Fig. 4A shows a snapshot of VF generated by sustained reentry along with phase singularities detected on the epicardium. The complicated patterns of VF were driven by simultaneous sources of functional reentry. The Purkinje system favors reentry by providing pathways through retrograde and anterograde conduction at PMJs However Purkinje system involvement in reentry may stop propagation of excitation in certain direction or fractionate reentrant wavefronts due to refractory regions surrounding PMJs, which consequently increased the complexity of excitation dynamics. These antagonistic effects have been described previously [8], [18].

Figure 4. Purkinje system contribution during reentry.

A) Rotors on the epicardium surface along with phase singularities indicated by red asterisks. B) Filaments in ventricles colocalized with Purkinje system endpoints. I-shaped filaments which terminate close to Purkinje system endpoints are shown in green, and O-shaped filaments which formed close to Purkinje system endpoints are indicated in orange. Surface phase singularities are as in A.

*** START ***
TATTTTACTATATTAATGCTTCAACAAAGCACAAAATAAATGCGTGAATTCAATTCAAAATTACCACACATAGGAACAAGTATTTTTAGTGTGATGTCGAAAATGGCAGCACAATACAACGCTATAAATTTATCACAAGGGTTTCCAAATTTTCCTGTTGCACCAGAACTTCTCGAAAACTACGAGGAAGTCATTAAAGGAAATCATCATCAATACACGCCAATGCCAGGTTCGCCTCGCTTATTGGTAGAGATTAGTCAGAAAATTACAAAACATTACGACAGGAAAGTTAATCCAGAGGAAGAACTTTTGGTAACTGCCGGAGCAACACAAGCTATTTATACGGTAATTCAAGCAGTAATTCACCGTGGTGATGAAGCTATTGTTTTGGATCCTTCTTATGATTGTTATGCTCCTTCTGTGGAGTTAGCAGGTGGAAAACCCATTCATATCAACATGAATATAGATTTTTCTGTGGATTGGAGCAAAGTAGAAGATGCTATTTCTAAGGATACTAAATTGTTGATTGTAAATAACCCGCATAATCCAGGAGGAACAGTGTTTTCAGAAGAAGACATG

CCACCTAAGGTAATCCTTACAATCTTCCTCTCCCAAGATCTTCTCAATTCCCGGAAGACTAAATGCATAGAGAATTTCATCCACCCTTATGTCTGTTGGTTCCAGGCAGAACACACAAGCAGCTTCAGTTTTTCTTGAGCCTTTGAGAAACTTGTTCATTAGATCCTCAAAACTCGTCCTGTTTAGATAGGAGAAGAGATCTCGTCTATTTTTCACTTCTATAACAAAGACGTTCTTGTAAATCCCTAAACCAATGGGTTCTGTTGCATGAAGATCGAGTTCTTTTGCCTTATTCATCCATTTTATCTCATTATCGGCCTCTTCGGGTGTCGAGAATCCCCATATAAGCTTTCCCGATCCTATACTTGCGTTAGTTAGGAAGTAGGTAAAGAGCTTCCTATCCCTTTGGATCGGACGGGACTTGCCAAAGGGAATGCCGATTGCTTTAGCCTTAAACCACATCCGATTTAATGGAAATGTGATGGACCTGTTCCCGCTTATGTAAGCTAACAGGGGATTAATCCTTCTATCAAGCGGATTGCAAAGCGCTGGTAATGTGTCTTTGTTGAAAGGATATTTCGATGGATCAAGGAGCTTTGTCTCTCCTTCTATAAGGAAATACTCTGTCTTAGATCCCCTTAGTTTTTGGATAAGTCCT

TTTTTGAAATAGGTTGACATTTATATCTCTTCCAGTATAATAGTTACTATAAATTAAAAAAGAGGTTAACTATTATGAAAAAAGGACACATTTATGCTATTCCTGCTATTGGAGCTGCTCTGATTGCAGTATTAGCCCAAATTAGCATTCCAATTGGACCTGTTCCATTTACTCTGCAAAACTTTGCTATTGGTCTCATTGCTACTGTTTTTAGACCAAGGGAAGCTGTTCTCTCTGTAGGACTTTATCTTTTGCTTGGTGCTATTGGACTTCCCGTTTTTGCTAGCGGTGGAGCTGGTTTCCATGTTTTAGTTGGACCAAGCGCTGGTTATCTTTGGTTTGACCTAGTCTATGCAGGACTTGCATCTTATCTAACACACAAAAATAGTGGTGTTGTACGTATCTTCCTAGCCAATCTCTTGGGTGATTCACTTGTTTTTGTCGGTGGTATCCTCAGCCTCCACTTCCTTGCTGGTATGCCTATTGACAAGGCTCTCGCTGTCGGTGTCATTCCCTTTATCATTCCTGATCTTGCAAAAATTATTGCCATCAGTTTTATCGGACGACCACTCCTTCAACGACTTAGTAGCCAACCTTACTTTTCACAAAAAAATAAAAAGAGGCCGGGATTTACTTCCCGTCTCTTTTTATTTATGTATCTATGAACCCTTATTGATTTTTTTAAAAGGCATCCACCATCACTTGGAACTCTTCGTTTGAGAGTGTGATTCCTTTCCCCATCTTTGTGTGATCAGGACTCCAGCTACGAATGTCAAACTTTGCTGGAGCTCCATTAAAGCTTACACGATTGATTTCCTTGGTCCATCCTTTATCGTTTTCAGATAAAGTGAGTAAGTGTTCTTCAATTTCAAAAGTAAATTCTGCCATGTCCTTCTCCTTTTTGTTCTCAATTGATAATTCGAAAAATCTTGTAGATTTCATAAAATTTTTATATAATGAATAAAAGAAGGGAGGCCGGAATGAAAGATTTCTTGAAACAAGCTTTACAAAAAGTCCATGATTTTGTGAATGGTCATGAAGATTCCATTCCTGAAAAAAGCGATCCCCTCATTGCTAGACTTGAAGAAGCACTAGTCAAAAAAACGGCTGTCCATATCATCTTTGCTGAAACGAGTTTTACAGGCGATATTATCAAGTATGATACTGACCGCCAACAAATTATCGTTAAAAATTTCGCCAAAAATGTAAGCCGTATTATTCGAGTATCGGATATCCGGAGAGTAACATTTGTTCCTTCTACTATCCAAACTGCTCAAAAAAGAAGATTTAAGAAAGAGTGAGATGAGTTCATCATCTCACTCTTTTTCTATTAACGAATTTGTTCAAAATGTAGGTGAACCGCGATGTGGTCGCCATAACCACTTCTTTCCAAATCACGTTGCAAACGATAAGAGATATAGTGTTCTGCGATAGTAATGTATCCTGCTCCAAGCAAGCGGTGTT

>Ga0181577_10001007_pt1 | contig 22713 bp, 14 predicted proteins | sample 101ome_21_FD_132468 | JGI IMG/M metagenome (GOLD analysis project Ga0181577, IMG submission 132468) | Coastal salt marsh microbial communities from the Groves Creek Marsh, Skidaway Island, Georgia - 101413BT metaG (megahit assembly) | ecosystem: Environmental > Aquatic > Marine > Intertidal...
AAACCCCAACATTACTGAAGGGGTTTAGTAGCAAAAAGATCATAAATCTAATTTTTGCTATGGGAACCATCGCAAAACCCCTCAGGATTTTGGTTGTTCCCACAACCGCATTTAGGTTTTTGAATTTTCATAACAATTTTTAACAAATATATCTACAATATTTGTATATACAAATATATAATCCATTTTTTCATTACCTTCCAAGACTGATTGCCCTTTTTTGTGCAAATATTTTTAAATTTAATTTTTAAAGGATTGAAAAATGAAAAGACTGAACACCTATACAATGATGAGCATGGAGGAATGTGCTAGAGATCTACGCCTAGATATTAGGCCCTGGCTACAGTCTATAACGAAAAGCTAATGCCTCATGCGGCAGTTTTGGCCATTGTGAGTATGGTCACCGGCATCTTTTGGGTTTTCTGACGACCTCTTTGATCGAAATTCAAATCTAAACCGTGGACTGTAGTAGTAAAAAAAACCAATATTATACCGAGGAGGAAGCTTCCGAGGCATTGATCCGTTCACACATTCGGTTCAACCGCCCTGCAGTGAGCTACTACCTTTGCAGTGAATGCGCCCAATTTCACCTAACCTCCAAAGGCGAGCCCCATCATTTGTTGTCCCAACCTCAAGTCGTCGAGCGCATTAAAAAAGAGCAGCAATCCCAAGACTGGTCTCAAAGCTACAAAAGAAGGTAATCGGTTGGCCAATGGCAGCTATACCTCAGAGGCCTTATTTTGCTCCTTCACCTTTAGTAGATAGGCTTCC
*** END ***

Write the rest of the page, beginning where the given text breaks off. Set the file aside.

As can be seen in Fig. 2, the activation pattern at a particular PMJ had little consistency over time and bidirectional conduction and block occurred, indicative of functional reentry. Filaments in the ventricles are displayed in Fig. 4B which shows most of the wavebreaks were associated with Purkinje system activity. Most of the transmural I-shaped filaments were anchored to Purkinje system endpoints and O-shaped filaments formed close to the Purkinje system endpoints.

Fig. 5 illustrates how changes in PMJ density affected reentry. The number of failed and successful propagations increased monotonically as the density of PMJs in the model increases, either for retrograde or anterograde transition. The portion of successful propagations for different PMJ densities are shown in Fig. 5. In models with higher numbers of PMJs, the contribution of the Purkinje system increased. More successful bidirectional propagation at PMJs showed a more significant role of the Purkinje system in establishing the reentrant pathway,and a better synchronization of activity. Generally, anterograde propagation was more successful than retrograde since the myocardium had a shorter APD and higher MFR, lessening chances of myocardial tissue being recovered when activity tried to emerge from the PMJ.

Figure 5. Changes in reentry dynamics as a function of PMJ density.

A) Portion of successful junctional propagations as a function of PMJ density B) Average MFR in ventricles and Purkinje system as a function of PMJ density C) WBI on epicardium and endocardium as a function of PMJ density ( = 20 M,  = 20).